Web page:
I am currently on a holiday trip at Chiang Mai for the Songkran Festival. Not only because it’s Songkran that this trip is special, it is also to celebrate my first year anniversary here in Thailand. I arrived in this friendly land last year with hesitant heart but God has been so great because the year has come by so quickly and here I am, embarking on a leisure trip with a light and joyful heart.
Anyways, let’s go back to the main topic which is the Songkran Festival. Today is the first day of this Thai festivity, and here in Chiang Mai and I believe, all around Thailand, the celebration is opened with a bang. Water splashes here, there and everywhere with locals and foreigners enjoying every bit of it regardless of age.
Here are some more bits of information about this celebration:
Thailand’s most celebrated festival is the Songkran Festival. It starts April 13 and lasts between 3 and 10 days depending on where you are in Thailand. The word Songkran is from the Sanskrit meaning the beginning of a new Solar Year, but nowadays Thailand celebrates the New Year on 31 December.
The Thai people celebrate this festival with water. Everyone gets soaking wet and since it is the hottest season of the year, the custom is quite refreshing. Songkran is a Public Spring Cleaning Day, supported by the religious belief that anything old and useless must be thrown away or it will bring bad luck to the owner.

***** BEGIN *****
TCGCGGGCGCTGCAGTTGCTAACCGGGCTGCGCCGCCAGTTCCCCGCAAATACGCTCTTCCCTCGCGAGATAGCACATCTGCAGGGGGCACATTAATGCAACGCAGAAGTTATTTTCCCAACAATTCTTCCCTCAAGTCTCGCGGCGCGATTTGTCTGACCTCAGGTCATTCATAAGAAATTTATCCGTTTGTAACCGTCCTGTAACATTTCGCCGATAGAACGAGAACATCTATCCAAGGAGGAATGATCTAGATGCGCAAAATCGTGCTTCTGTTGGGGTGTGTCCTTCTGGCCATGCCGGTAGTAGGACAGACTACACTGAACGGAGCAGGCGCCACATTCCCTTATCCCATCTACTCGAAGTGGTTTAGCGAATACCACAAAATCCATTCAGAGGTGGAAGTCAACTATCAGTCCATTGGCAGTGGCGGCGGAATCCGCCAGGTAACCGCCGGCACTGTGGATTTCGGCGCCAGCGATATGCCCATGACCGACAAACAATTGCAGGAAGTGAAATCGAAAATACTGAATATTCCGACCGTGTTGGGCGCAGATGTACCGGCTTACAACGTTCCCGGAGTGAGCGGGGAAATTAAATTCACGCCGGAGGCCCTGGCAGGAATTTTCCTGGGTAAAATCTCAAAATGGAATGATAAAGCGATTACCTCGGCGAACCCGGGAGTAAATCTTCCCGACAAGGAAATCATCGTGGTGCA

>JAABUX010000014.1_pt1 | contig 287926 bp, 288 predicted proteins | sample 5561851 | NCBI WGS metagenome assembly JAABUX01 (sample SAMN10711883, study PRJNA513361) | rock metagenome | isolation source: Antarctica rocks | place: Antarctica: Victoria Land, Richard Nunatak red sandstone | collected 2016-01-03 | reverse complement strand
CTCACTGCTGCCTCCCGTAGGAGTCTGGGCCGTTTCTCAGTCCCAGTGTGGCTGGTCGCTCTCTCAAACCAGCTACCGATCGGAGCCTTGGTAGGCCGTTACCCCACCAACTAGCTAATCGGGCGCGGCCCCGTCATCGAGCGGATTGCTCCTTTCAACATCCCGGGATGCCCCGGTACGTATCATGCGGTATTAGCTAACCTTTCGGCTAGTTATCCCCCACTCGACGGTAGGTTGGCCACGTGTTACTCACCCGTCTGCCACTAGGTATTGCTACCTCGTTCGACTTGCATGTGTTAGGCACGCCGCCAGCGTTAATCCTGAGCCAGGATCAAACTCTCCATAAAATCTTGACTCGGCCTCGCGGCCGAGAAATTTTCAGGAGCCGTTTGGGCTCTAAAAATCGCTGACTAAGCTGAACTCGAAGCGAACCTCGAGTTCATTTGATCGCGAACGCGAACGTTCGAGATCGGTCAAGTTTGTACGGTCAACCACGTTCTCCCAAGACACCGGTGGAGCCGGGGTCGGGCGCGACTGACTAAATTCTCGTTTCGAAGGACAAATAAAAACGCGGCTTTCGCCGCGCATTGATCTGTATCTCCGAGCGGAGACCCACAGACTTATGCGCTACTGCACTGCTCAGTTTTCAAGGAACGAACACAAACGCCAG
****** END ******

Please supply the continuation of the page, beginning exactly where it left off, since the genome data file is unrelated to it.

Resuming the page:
During the afternoon of the 13th, Buddha images are bathed as part of the ceremony. Young people pour scented water into the hands of elders and parents as a mark of respect while seeking the blessing of the older people. In ancient days, old people were actually given a bath and clothed in new apparel presented by the young folks as a token of respect for the New Year.
Until recently Thailand was almost entirely an agricultural society and this has been a perfect time to take break from the business of earning a living. The rice harvest is in, and replanting has to await the coming of the rains.
It is an old belief that the Nagas or mythical serpents brought on rain by spouting water from the seas. The more they spouted, the more rain there would be. So, one might believe that the Songkran customs of throwing water is actually a rain-making idea, but it seems that the Thais don’t really bother about way they celebrate Songkran – they just do it for having a great time!
Source: Songkran Festival
My first day has not yet ended though and I must say that I already had a blast of it. Tonight, the next stop would be the street parties happening all around the town…and I just can’t wait to experience it myself.